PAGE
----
This article takes a look at CAS platforms and strategies from some of the founding members of the CAS community organization (www.cascommunity.org), including EMC. Hewlett-Packard, Sun, and start-up Permabit. Archivas, another start-up, is not a member of the CAS community, but it has a similar solution.


In 2002, EMC became the first large vendor to popularize the CAS product category via its Centera product line, which resulted from EMC’s acquisition of Filepool, a Belgian CAS software vendor, in 2001.

EMC has established itself as a leader in the CAS market with more than 1,000 customers and more than 200 ISVs writing to the Centera APIs. Although Centera started out initially as a CAS product with proprietary APIs, EMC has added another module that enables industry-standard NFS and CIFS access to the platform through gateway technology that EMC gained via its acquisition of Storigen.

Centera uses the MD5 plus hashing algorithm and comes in two models-one for large enterprises and one for small to medium-sized businesses (SMBs). Both platforms have essentially the same features and functionality, differing only in capacities supported. The high-end model can scale to more than 300TB in a clustered configuration; capacity can be scaled in eight-node increments. The smaller Centera model starts at 2.2TB and can be increased in four-node increments. Each storage node includes four drives, or slightly more than 1TB of capacity per node.

Each of the Centera models comes in a compliance edition (volumes cannot be deleted until the retention period is over) or a governance edition (volumes can be deleted by administrators). Centera also provides two methods of data protection: Content Protection Mirroring (CPM) and Content Protection Parity (CPP).

With the latest release of the CentraStar operating system, users can create storage pools in Centera platforms. With Centera Seek software, users with proper authority can easily search and retrieve the archived digital content in each of the virtual pools or in the entire Centera platform. EMC’s Centera Chargeback Reporter software allows internal utilization-based billing and reporting for each pool.


Until early this year, Hewlett-Packard had an integrated CAS product with e-mail archiving software and an active archival hardware platform together forming the HP Reference Information Storage System (RISS). HP subsequently separated the offerings, with RISS being the active archival storage platform and Reference Information Manager (RIM) for Messaging software being the e-mail archiving software. This enables the RISS platform to be integrated with other vendors’ e-mail archiving software via HP’s RISS APIs.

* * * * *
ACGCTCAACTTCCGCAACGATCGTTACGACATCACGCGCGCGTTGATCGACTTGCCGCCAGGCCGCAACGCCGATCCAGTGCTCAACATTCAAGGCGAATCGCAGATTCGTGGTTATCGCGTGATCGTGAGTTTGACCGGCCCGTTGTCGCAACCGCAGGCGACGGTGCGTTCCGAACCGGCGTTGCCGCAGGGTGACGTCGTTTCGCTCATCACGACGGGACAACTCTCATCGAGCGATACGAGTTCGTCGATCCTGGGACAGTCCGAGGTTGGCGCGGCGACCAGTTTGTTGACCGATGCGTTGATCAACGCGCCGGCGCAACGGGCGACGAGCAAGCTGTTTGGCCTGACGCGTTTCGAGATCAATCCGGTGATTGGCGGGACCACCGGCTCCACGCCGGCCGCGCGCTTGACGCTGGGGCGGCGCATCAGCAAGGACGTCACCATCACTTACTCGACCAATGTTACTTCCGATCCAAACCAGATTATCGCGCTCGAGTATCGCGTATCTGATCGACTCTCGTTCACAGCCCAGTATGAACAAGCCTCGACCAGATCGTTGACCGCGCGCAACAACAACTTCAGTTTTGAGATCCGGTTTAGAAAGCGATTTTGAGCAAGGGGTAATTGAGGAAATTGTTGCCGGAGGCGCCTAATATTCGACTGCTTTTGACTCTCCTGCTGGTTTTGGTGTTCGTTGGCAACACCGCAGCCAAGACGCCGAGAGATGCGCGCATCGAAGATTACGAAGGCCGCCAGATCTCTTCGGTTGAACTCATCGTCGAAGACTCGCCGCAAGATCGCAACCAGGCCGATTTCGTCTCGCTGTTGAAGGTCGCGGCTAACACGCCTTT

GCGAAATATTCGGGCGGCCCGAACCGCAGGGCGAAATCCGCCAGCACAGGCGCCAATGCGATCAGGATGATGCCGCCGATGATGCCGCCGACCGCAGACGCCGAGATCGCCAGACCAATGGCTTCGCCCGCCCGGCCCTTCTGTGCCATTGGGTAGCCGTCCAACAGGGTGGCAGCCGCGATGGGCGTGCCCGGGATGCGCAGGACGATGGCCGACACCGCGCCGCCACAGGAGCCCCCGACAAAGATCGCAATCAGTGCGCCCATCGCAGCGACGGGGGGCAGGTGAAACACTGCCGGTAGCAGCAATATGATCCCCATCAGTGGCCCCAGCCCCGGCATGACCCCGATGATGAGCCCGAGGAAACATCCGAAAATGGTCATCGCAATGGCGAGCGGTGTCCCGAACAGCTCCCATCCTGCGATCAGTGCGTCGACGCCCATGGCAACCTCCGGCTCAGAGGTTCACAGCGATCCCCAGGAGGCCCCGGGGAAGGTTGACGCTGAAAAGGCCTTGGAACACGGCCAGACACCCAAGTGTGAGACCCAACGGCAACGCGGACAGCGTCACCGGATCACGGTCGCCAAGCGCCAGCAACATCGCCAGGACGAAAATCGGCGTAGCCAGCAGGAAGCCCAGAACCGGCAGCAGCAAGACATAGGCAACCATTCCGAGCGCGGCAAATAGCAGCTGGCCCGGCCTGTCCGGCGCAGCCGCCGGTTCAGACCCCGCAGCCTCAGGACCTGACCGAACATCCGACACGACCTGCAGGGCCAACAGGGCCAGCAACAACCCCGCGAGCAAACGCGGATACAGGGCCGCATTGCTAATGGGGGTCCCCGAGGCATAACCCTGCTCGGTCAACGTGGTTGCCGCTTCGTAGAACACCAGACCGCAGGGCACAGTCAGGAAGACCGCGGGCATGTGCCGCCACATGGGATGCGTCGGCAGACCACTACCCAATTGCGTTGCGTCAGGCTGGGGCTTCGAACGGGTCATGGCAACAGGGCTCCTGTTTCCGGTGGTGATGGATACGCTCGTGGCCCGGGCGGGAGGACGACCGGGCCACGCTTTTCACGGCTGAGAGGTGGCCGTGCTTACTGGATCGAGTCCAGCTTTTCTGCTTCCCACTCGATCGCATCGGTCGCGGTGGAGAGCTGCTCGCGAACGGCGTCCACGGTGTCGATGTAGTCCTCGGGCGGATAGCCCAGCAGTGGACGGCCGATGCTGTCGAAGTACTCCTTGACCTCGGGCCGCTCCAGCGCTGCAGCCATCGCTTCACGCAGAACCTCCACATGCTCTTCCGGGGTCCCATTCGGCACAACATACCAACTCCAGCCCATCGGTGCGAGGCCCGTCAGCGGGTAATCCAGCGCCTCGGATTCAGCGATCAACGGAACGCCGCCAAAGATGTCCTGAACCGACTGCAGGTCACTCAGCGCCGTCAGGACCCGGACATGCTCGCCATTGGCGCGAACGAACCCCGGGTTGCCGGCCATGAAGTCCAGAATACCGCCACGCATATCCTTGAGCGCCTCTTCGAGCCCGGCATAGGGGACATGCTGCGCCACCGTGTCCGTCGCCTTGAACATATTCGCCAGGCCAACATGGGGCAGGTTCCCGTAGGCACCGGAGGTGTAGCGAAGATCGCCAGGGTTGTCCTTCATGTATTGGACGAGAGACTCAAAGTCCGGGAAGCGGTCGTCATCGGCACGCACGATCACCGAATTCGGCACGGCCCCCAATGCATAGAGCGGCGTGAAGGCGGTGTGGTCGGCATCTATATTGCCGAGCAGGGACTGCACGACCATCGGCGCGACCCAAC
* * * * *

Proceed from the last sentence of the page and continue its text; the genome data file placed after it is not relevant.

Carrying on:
HP’s RIM for Messaging software integrates with Microsoft Outlook and Lotus Notes and is designed as an application connector to the RISS platform.

The RISS platform includes a front-end portal and back-end storage grid. It is a fault-tolerant system that archives files and e-mail messages; provides single instancing, full-content indexing, and date and time stamping; and is based on the HP StorageWorks Grid for rapid retrieval of records. Portal cells enable single instancing through the SHA-1 hashing algorithm. RISS also provides search capabilities for archived documents.

The RISS system is based on storage “smart cells.” Each cell has its own processor, storage (850GB per cell), and content indexing. The cells are mirrored for data protection. Adding smart cells increases capacity, compute power, and content indexing capabilities. Smart cells can be added non-disruptively, and new cells are automatically discovered and added to the existing storage pool. The RISS system can be broken into domains, with each domain having separate authorization, retention, data shredding, and backup policies.


Permabit’s CAS platform provides an archival solution by combining the company’s Permeon software with industry standard hardware. Currently, Permabit has two primary offerings:

  • Permeon software (for Permabit’s OEM partners); and
  • Compliance Store, an integrated hardware/software archival storage system powered by Permeon software.